The American Bankers Association (ABA) and Society for Human Resource Management (SHRM) have recommended that the Labor Department apply a methodology from 2004 as it re-examines the rules defining exemptions from the Fair Labor Standards Act’s (FLSA) minimum wage and overtime requirements.
In 2004, the department created a standard test that did not limit the amount of nonexempt work an exempt employee could do, and it paired the new standard duties test with a salary level test of $455 per week, excluding from the exemption the bottom 20% of salaried employees in the South and in the retail industry, according to a request for information (PDF) on changing the rule that Labor issued this summer. That year, the department also said that employees who earned at least $100,000 annually “needed to satisfy only a very minimal duties test for exemption.”
In 2016, the Obama administration updated the exemption regulations to reflect increases in salary levels since 2004 and set the standard salary at a level that would exclude from exemption the bottom 40% of salaried workers in the lowest-range Census region—the South—increasing the amount from $455 per week to $913, or from $23,660 per year to $47,476 per year.
A lawsuit brought by 21 states and several business groups against that update meant it couldn’t take effect, and at the end of August, a federal judge at the U.S. District Court for the Eastern District of Texas struck the rule down.
“The Department has exceeded its authority and gone too far with the Final Rule,” Judge Amos Mazzant said, according to an ABA Banking Journal article. “Nothing in [FLSA] Section 213(a)(1) allows the Department to make salary rather than an employee’s duties determinative of whether a ‘bona fide executive, administrative, or professional capacity’ employee should be exempt from overtime pay.”
Pending Mazzant’s decision, Labor published the RFI on July 26 and provided a 60-day comment period.
In its comments (PDF), ABA recommends applying the 2004 methodology and guiding the rulemaking process with three tenets: simplifying the complicated rule, adhering to the salary level test’s purpose as a gatekeeper and understanding that employees and employers must be adaptable to a dynamic workplace.
“Updating the salary level for inflation seemingly provides a simple mechanism for adjustment. However, inflation measures include components other than wages, making an ‘apples to apples’ comparison difficult if not impossible,” ABA wrote. “By accounting for the differences in salary levels across the country as well as the differences in wages across industries, ABA believes the 2004 methodology achieves the better result both for employees and employers.”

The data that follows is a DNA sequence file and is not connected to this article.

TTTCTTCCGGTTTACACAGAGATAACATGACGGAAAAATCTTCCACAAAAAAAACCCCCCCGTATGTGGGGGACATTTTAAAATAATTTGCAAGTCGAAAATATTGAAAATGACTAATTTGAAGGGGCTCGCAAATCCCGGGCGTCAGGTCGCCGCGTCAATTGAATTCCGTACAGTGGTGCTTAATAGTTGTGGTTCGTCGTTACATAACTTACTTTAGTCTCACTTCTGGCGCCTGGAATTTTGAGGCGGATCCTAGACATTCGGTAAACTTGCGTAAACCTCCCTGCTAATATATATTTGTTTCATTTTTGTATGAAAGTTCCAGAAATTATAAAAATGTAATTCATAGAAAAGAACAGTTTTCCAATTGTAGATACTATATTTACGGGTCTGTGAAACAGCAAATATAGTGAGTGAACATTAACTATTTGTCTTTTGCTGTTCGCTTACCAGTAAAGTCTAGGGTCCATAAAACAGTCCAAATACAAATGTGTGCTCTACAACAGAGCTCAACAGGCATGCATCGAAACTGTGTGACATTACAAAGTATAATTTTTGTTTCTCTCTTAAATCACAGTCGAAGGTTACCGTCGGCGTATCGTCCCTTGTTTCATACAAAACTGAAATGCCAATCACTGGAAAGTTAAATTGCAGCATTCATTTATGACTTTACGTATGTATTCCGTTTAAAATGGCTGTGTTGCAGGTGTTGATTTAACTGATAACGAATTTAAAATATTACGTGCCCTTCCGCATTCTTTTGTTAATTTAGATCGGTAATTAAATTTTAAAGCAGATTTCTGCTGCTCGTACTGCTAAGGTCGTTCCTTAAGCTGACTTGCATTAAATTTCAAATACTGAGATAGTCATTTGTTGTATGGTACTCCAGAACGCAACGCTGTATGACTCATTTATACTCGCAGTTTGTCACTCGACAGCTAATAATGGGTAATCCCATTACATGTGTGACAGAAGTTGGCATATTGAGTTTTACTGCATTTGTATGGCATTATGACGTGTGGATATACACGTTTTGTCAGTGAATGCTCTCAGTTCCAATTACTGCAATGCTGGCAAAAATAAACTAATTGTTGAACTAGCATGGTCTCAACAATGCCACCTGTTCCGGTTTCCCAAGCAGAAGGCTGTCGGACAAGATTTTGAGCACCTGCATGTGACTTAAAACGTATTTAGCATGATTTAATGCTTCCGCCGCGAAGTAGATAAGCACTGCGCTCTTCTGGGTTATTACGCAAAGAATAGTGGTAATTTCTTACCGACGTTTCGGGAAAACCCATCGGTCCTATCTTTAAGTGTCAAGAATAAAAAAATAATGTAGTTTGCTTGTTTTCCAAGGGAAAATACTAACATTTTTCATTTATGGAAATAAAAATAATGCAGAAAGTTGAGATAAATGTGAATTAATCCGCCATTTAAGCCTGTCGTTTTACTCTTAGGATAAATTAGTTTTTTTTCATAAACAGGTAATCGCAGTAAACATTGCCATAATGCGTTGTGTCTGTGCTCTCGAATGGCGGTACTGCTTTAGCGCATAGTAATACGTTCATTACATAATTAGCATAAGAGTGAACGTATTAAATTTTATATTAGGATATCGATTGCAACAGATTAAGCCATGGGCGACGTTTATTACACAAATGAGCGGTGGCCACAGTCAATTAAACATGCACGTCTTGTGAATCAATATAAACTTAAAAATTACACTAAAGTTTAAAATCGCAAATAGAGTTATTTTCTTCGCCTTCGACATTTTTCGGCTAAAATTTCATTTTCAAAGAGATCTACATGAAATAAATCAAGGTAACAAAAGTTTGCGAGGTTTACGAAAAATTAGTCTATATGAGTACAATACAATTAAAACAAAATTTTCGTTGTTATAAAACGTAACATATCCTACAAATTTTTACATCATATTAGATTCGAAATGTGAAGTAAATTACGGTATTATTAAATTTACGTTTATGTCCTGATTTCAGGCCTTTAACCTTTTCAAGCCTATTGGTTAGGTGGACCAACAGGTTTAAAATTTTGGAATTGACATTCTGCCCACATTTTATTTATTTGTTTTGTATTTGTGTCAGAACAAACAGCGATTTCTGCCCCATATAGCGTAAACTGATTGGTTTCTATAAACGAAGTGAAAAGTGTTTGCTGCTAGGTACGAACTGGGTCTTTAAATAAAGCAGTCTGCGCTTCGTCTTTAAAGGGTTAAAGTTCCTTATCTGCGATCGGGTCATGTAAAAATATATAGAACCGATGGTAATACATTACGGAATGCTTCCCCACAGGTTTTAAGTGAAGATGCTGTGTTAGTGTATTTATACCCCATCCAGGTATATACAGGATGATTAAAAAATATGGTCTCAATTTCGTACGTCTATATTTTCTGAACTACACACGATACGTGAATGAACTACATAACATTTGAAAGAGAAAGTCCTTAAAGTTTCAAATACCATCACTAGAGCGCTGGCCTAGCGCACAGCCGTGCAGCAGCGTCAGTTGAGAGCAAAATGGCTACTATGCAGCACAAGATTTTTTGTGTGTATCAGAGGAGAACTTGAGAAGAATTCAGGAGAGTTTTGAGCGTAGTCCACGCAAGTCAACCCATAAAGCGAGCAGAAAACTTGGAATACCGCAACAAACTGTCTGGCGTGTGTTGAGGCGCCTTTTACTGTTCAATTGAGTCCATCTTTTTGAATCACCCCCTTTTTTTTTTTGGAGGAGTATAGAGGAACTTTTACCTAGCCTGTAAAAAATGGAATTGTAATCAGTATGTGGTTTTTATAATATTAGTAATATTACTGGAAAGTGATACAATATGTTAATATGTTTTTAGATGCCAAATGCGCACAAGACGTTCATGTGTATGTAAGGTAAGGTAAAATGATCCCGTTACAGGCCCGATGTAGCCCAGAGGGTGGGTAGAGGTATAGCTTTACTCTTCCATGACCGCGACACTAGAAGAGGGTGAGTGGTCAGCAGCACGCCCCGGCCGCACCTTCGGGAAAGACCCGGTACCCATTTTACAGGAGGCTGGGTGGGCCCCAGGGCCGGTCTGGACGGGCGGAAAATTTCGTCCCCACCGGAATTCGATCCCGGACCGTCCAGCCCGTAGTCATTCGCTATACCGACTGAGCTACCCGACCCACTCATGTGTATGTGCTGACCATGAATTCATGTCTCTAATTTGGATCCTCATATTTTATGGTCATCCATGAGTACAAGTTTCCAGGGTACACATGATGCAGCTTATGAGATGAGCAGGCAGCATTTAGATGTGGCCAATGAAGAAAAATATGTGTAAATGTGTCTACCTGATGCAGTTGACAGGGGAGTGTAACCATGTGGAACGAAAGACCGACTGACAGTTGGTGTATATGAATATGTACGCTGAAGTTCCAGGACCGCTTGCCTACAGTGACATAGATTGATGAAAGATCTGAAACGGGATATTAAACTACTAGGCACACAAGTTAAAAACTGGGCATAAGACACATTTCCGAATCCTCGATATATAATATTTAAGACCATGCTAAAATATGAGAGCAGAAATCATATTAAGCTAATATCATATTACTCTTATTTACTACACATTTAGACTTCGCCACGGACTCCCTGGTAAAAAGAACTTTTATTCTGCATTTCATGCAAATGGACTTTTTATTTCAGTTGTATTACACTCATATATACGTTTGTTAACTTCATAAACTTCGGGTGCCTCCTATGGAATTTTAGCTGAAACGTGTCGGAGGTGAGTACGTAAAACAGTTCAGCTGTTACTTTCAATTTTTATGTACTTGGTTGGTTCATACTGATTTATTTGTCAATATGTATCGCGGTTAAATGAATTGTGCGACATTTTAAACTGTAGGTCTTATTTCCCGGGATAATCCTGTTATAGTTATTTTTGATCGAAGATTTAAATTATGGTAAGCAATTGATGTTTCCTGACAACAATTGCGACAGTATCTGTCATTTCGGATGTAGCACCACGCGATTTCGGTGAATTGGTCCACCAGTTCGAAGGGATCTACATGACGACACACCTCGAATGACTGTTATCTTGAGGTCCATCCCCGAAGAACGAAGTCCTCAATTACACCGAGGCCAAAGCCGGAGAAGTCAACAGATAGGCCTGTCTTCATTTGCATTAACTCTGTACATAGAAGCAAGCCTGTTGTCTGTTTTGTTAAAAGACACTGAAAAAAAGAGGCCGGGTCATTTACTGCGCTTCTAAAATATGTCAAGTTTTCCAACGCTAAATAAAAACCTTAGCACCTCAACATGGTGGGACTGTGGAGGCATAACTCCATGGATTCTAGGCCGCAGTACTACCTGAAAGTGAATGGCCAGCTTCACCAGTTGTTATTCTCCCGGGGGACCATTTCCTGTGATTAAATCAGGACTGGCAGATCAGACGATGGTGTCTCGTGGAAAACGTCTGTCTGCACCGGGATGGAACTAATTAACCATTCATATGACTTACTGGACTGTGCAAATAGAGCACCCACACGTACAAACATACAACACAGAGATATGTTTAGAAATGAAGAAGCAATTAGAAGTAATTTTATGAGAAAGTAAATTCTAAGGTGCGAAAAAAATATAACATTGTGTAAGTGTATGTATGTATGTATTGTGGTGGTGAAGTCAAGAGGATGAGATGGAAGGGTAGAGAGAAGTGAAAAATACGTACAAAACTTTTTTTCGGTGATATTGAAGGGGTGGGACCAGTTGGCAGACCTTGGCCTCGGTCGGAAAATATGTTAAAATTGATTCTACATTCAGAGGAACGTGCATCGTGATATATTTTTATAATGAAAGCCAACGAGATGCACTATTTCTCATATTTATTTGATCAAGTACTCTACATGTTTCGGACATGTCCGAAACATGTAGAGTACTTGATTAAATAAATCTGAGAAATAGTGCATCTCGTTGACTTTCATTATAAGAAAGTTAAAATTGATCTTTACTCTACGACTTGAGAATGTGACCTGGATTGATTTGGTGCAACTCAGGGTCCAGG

Additionally, ABA recommends a single, uniform salary for executive, administration and professional (EAP) exemptions, and letting employers include all forms of compensation when considering whether an employee has met the salary level requirement.
SHRM, which supports a return to the 2004 approach, concurs with the U.S. Chamber of Commerce, which said in comments that the former methodology would result in a minimum salary level of $612 per week, or nearly $32,000 per year, today, according to SHRM.
SHRM opposes automatic updates to the exempt salary threshold, as does the Partnership to Protect Workplace Opportunity, which said Labor would be avoiding “its obligations to engage in notice-and-comment rulemaking simply because notice-and- comment rulemaking takes time and resources,” according to SHRM.
Some attorneys general and organizations support the 2016 level for EAP workers, such as first-line supervisors at fast-food restaurants, car washes and retail stores; clerical and office workers; and medical and dental technicians. New York Attorney General Eric Schneiderman and the attorneys general from California, Delaware, Illinois, Iowa, Maryland, Massachusetts, Vermont and Washington said changing it would mean workers who should be classified as nonexempt may not be, SHRM states.
“The Center for American Progress also wrote in support of the 2016 level, calling any new rulemaking unnecessary and a threat to working Americans,” according to SHRM. And the AFL-CIO said that Labor’s original proposal to raise the exempt salary threshold to $50,440 per year “was not sufficient to restore overtime protections that had been eroded over the previous four decades.”